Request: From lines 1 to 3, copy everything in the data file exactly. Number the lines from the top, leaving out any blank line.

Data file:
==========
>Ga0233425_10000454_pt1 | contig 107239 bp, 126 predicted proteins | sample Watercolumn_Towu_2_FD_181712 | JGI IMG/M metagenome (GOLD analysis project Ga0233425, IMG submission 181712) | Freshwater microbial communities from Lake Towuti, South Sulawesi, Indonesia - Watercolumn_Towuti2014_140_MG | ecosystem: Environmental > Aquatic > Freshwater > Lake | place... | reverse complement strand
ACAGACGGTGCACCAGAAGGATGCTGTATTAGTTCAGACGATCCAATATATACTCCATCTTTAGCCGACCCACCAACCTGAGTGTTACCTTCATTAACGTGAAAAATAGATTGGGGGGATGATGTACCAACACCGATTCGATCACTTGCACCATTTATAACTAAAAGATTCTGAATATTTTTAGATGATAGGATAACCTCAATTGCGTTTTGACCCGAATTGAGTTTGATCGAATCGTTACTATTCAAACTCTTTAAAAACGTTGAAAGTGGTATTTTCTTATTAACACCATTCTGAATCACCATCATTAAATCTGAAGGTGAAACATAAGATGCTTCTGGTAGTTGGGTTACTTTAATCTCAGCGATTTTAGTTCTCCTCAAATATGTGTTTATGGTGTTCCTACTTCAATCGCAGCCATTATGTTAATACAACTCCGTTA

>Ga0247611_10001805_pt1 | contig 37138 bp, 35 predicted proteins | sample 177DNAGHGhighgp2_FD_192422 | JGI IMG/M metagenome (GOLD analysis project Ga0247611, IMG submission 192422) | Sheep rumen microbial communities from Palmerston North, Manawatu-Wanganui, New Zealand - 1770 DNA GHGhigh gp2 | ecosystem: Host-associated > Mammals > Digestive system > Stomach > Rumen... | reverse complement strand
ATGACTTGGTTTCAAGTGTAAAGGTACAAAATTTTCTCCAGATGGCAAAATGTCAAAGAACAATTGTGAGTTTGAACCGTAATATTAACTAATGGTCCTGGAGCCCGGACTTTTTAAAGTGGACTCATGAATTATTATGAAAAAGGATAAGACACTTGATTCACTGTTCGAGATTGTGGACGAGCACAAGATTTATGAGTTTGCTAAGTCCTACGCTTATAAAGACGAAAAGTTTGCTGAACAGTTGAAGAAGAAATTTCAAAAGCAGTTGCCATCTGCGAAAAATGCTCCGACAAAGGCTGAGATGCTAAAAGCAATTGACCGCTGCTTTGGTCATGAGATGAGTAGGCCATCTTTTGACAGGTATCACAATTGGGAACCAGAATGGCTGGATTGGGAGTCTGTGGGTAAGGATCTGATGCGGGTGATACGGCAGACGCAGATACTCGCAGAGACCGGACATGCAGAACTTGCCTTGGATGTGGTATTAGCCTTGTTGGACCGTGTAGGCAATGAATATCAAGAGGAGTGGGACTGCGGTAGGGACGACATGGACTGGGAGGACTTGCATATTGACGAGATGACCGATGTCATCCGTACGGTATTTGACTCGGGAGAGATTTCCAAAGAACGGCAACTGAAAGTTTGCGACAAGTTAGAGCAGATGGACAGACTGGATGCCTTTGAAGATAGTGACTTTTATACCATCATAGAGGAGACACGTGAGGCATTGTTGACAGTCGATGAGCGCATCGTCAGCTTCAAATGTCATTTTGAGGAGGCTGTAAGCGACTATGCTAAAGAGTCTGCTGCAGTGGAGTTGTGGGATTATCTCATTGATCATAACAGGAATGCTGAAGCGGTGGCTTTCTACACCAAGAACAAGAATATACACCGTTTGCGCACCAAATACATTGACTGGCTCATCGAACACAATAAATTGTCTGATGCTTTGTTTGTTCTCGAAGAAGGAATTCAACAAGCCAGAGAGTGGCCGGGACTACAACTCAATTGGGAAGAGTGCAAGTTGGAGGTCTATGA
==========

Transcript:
>Ga0233425_10000454_pt1 | contig 107239 bp, 126 predicted proteins | sample Watercolumn_Towu_2_FD_181712 | JGI IMG/M metagenome (GOLD analysis project Ga0233425, IMG submission 181712) | Freshwater microbial communities from Lake Towuti, South Sulawesi, Indonesia - Watercolumn_Towuti2014_140_MG | ecosystem: Environmental > Aquatic > Freshwater > Lake | place... | reverse complement strand
ACAGACGGTGCACCAGAAGGATGCTGTATTAGTTCAGACGATCCAATATATACTCCATCTTTAGCCGACCCACCAACCTGAGTGTTACCTTCATTAACGTGAAAAATAGATTGGGGGGATGATGTACCAACACCGATTCGATCACTTGCACCATTTATAACTAAAAGATTCTGAATATTTTTAGATGATAGGATAACCTCAATTGCGTTTTGACCCGAATTGAGTTTGATCGAATCGTTACTATTCAAACTCTTTAAAAACGTTGAAAGTGGTATTTTCTTATTAACACCATTCTGAATCACCATCATTAAATCTGAAGGTGAAACATAAGATGCTTCTGGTAGTTGGGTTACTTTAATCTCAGCGATTTTAGTTCTCCTCAAATATGTGTTTATGGTGTTCCTACTTCAATCGCAGCCATTATGTTAATACAACTCCGTTA

>Ga0247611_10001805_pt1 | contig 37138 bp, 35 predicted proteins | sample 177DNAGHGhighgp2_FD_192422 | JGI IMG/M metagenome (GOLD analysis project Ga0247611, IMG submission 192422) | Sheep rumen microbial communities from Palmerston North, Manawatu-Wanganui, New Zealand - 1770 DNA GHGhigh gp2 | ecosystem: Host-associated > Mammals > Digestive system > Stomach > Rumen... | reverse complement strand